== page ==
Grassley, agriculture groups rail against Japan tariff demands

By Derrick Cain

© Copyright Agri-Pulse Communications, Inc.



WASHINGTON, March 13, 2014 - Sen. Chuck Grassley, R-Iowa, and several agricultural groups reiterated their opposition today to Japanese tariff demands as part of the negotiations over a final Trans-Pacific Partnership (TPP) trade agreement.

Grassley held a conference call that included officials from the American Farm Bureau Federation, the National Cattlemen's Beef Association (NCBA), the National Pork Producers Council (NPPC), the National Oilseed Processors Association, and the U.S. Wheat Alliance.

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Japan is resisting demands to ease tariffs on exports that would compete against its five so-called “sacred” products - rice, wheat, sugar, dairy, and pork and beef.

“We have one country that seems to think they can keep five agricultural products off the table,” Grassley said. “We were told everything would be on the table. We have to hold their feet to the fire.”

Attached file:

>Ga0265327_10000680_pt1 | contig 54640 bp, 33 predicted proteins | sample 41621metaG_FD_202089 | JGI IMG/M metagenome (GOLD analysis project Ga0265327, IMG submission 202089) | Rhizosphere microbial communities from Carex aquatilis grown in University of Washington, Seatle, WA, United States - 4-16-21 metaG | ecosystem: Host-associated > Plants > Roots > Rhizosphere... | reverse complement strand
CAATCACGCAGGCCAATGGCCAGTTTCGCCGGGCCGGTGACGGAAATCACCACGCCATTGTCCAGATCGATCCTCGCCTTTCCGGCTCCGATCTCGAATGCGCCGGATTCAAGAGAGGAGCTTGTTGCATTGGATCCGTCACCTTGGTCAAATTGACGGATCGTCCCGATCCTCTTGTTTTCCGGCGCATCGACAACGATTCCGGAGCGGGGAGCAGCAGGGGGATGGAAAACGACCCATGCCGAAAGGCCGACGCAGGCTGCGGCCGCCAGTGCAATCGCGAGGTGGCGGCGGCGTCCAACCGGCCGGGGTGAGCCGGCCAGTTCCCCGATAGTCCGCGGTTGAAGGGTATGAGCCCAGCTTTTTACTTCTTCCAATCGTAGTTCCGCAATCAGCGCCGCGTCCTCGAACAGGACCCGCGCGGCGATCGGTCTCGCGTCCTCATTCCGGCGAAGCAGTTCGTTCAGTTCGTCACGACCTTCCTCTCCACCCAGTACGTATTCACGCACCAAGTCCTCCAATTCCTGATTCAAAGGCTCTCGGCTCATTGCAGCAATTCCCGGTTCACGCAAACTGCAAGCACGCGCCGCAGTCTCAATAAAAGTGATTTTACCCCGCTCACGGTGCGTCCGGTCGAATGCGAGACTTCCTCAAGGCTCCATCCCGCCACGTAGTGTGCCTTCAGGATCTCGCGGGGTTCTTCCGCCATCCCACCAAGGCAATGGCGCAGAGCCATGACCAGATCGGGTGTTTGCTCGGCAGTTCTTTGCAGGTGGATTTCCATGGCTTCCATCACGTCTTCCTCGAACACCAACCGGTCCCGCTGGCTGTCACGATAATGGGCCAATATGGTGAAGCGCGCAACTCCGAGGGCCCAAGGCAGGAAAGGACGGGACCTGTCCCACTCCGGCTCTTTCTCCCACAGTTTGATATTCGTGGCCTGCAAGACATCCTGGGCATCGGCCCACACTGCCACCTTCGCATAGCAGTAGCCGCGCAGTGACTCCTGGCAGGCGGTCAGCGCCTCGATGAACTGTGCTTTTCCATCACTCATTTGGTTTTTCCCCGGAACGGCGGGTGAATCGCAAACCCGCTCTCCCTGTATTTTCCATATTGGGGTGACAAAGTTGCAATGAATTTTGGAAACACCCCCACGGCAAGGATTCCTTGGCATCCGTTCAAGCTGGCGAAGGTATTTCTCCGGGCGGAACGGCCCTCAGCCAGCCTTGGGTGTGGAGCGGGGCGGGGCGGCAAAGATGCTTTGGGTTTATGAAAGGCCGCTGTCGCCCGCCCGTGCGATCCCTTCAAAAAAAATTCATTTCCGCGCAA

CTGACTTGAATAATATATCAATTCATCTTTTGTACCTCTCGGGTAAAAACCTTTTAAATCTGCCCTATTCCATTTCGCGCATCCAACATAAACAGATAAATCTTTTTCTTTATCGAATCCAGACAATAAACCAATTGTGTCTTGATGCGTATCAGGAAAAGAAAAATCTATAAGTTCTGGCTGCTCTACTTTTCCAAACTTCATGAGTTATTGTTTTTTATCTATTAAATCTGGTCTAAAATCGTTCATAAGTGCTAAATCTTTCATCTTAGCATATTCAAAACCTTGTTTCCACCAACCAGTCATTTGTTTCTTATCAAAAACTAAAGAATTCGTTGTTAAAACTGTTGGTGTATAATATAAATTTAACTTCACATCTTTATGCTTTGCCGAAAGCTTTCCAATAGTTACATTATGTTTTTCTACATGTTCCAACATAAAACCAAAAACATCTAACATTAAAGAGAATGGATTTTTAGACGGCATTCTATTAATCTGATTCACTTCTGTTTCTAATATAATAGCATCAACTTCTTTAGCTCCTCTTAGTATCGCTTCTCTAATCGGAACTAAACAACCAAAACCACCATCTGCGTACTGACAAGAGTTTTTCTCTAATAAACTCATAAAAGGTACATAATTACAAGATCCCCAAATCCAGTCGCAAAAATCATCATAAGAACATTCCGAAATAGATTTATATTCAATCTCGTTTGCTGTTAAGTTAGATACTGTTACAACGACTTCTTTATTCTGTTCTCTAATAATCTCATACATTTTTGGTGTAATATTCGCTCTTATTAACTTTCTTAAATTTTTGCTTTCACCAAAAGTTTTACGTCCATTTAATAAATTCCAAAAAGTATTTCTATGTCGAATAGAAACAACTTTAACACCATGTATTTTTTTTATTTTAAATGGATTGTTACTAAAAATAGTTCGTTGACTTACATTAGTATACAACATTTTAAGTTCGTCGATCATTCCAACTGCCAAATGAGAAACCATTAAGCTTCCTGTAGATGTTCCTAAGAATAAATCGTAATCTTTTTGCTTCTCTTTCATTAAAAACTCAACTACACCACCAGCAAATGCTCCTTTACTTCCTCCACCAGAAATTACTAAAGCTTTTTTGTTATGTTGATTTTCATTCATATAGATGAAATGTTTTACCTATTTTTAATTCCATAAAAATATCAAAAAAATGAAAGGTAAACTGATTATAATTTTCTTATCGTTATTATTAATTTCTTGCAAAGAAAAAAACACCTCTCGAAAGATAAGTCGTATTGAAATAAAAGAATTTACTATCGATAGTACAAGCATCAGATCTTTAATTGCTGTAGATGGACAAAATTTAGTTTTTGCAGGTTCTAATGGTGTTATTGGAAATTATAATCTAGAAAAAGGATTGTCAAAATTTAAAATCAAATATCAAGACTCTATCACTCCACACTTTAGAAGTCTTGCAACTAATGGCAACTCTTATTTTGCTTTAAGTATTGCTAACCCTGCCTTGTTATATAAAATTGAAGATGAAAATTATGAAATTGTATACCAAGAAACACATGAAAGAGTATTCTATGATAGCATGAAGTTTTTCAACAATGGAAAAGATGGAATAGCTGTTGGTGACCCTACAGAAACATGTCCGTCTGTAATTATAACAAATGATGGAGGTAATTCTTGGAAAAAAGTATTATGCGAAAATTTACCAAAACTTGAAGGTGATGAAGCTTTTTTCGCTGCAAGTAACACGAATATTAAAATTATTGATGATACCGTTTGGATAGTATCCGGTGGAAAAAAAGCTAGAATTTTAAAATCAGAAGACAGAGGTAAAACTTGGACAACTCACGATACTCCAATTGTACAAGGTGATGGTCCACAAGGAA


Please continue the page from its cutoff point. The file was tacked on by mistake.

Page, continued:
Grassley said the agreement could move on without Japan's participation, but that the deal would be “much more valuable with Japan.”

Nick Giordano, NPPC vice president and counsel for international affairs, said allowing that many tariff exemptions to Japan would likely empower other countries in the trade talks to push for their own exemptions.

“Japan may expect special treated, but it's not entitled to special treatment,” Giordano said.

The TPP is a regional trade negotiation that includes the United States, Australia, Brunei Darussalam, Canada, Chile, Japan, Malaysia, Mexico, New Zealand, Peru, Singapore and Vietnam, which account for nearly 40 percent of global GDP. The United States shipped $13.5 billion of food and agricultural products to Japan in 2012. Results of these negotiations will affect future trade agreements, including the Trans-Atlantic Trade and Investment Partnership now being negotiated between the United States and the European Union, they said. 

NCBA President Bob McCan said that while Japan is the leading export market for U.S. beef, the country “must be treated the same as other TPP countries.”

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